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Heavy traffic? No worries for commuters!

Touchscreen at the remodeled Gare de Lyon-Diderot in Paris. © RATP-Denis Sutton
Touchscreen at the remodeled Gare de Lyon-Diderot in Paris. © RATP-Denis Sutton

Imagine being able to know ahead of time if you will have to wait for your bus due to road works, or if your train is running behind schedule.

That is the promise of technology being tested in Madrid, Spain that could ease the lives of millions of Europe’s commuters.

Workers travelling to and from the office are told about congestion, incidents, departures and platform information on the bus, rail, metro, tram and light rail network thanks to an advanced computer system that relays information from vehicles to a control centre, and integrates it with information from other modes of transport.

Commuters then get real-time information about the entire public transport network on their smartphones and on dedicated information screens. The system also helps run the buses more smoothly.

The scheme for 40 buses proved so successful that, before the end of the trial period, Madrid's city authority decided to extend the technology to its entire commuter bus fleet of over 2 000 vehicles.

‘You need an attractive means of transport, good service and a comfortable environment so people don’t regret not taking their car.’

Umberto Guida, International Association of Public Transport

It is part of ‘European Bus System of the Future’ (EBSF), an EU-funded project, the largest to date focusing on the urban bus network, being tested in eight cities – Bremerhaven in Germany, Paris, Brunoy and Rouen in France, Budapest in Hungary, Gothenburg in Sweden, and the Spanish and Italian capitals, Madrid and Rome. The four-year EUR 26 million project brought together 47 public and private organisations – including bus manufacturers, transport operators, public authorities, supply firms and universities – and was coordinated by the International Association of Public Transport (UITP). The European Union put in EUR 16 million through FP7, its funding programme running from 2007 to 2013.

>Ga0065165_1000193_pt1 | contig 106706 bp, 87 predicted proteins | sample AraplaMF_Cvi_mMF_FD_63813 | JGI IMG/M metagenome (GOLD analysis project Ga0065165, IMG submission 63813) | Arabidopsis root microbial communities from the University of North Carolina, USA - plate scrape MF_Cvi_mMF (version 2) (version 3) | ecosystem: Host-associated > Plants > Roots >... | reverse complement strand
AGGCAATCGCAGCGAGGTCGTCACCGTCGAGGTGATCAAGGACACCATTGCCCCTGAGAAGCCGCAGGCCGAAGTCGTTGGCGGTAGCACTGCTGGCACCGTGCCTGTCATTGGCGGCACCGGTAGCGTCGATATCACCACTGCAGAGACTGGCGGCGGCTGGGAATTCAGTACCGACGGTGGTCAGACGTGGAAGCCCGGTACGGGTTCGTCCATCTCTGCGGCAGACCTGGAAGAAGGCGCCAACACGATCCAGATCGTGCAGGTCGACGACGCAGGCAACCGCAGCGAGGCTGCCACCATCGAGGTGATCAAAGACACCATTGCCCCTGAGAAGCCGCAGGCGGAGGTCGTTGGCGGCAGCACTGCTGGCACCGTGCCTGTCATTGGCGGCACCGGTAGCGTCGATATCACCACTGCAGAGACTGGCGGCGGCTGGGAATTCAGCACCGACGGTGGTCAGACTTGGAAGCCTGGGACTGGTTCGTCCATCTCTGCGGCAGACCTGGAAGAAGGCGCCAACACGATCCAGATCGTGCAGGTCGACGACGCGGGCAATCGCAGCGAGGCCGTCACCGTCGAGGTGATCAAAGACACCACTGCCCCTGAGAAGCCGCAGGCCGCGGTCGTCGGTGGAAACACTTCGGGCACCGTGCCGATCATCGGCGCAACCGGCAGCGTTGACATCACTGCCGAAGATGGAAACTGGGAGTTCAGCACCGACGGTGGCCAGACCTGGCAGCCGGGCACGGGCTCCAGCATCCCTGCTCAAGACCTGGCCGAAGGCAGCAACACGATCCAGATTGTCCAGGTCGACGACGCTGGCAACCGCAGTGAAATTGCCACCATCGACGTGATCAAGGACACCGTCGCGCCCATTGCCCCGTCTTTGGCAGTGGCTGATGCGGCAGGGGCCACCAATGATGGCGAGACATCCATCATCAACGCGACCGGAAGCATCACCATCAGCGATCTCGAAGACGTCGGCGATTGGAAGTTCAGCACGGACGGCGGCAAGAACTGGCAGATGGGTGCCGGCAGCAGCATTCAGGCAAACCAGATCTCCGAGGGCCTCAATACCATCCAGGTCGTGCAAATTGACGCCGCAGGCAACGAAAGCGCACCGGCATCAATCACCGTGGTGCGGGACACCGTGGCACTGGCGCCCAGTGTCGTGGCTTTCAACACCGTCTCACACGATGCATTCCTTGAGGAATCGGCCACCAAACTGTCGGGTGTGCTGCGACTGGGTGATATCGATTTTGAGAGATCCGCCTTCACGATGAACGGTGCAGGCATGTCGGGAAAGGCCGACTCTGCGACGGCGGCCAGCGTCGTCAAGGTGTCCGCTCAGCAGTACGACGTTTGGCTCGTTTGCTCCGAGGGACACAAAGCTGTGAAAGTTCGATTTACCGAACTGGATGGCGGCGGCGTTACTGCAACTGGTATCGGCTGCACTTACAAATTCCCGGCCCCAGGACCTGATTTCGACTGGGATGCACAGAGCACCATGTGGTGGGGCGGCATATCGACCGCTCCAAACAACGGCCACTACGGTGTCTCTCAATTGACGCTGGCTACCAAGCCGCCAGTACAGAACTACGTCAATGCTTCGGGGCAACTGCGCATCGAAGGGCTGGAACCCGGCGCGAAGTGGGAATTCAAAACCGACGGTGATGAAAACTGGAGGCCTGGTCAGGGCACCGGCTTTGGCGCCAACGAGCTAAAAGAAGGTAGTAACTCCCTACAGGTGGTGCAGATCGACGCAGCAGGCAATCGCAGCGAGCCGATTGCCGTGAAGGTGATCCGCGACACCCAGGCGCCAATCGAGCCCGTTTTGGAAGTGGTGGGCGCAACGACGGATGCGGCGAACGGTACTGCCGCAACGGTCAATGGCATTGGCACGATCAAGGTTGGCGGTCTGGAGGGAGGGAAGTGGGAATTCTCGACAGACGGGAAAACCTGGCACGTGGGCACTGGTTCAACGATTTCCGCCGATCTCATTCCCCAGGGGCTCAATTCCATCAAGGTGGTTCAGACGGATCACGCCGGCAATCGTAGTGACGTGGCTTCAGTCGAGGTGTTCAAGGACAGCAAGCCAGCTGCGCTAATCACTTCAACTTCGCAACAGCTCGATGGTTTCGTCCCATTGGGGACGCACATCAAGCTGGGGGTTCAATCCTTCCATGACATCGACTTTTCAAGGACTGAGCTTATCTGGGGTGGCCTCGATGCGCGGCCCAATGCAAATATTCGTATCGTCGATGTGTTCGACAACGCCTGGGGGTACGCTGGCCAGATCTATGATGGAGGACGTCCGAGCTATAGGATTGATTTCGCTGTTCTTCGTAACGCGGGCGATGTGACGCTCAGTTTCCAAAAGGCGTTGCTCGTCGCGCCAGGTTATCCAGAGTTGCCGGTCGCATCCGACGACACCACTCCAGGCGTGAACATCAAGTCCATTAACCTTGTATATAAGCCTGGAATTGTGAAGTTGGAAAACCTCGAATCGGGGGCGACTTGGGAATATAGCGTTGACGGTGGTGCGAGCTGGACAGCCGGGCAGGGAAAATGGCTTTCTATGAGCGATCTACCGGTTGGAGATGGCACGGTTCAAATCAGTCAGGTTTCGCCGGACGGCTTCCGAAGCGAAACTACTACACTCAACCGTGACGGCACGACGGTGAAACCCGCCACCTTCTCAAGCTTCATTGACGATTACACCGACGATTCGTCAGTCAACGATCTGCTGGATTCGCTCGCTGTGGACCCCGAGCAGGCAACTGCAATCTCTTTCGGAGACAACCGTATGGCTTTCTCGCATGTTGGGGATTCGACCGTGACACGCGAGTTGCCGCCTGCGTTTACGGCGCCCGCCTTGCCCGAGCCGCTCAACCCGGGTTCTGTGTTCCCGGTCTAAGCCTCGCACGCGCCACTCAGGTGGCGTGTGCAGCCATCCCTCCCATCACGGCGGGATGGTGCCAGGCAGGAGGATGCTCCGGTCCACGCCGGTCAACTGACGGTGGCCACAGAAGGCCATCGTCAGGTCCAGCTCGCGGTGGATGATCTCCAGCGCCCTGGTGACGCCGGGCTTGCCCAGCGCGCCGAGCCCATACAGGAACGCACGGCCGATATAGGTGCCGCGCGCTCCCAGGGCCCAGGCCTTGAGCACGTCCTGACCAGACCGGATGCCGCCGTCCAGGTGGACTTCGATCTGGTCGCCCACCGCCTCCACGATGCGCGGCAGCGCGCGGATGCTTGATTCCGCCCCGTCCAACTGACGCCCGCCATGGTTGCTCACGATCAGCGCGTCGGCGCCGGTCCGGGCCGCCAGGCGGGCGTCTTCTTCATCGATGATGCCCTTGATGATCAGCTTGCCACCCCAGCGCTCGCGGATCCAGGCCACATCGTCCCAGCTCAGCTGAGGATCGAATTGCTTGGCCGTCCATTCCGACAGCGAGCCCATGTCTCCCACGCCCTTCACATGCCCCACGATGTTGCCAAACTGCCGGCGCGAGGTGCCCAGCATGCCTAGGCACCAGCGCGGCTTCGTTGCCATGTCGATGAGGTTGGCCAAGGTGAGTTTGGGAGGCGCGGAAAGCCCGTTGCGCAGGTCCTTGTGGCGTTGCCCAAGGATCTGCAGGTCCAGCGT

Book sharing bus stop

In Paris, commuters got to sit on heated seats and find something to read from a book-sharing facility in a prototype bus stop tested out as part of the project by public transport authority RATP. The stop also had digital information screens, a wooden platform, and a coffee and street food stand.

As part of the project, bus manufacturers added Wi-Fi and mobile phone charging points to vehicles, improved lighting to help passengers locate empty seats and door exits, made driver cabins more ergonomic and improved safety features.

The idea is to get more people using buses and the project includes contributions from Europe’s five largest bus makers – Evobus/Mercedes, Irisbus Iveco, MAN, Scania and Volvo.

Buses lagging behind trams and metros

While buses account for 80 % of public transport journeys around the world, and 50-60 % in Europe, their attractiveness lags behind that of other transport modes, such as trams, metros and urban trains. Public transport use in cities is on the rise, but growth is slower for the bus than for other modes of transport, despite it being the most cost-effective.

‘People tend to think of buses as not particularly comfortable or reliable. And the dedicated infrastructure that can keep buses flowing in dense urban traffic, although cheap, is very often not in place,’ says Umberto Guida, Project Director at the UITP.

‘You need an attractive means of transport, good service and a comfortable environment so people don’t regret not taking their car.'

Umberto Guida, project director at UITP. © EBSF/Besenyei PhotoUmberto Guida, project director at UITP. © EBSF/Besenyei PhotoThe best thing about the system tested in Madrid is that it is standardised and modular. Different applications can be added as required, and it represents a huge cost saving for bus makers and operators. It means a bus operator in Estonia, for example, could download and apply the system for its own operations, saving the need to develop its own systems.

'Currently it’s a nightmare,' says Philippe Grand of Irisbus. 'This way we will have one type of Ethernet system into which we can plug equipment. Now we know how to equip our vehicles to comply with the EBSF system.’

'We learned to work together to achieve a common result – and we’ve shown that we can do a lot with buses and at a lower cost.’ 

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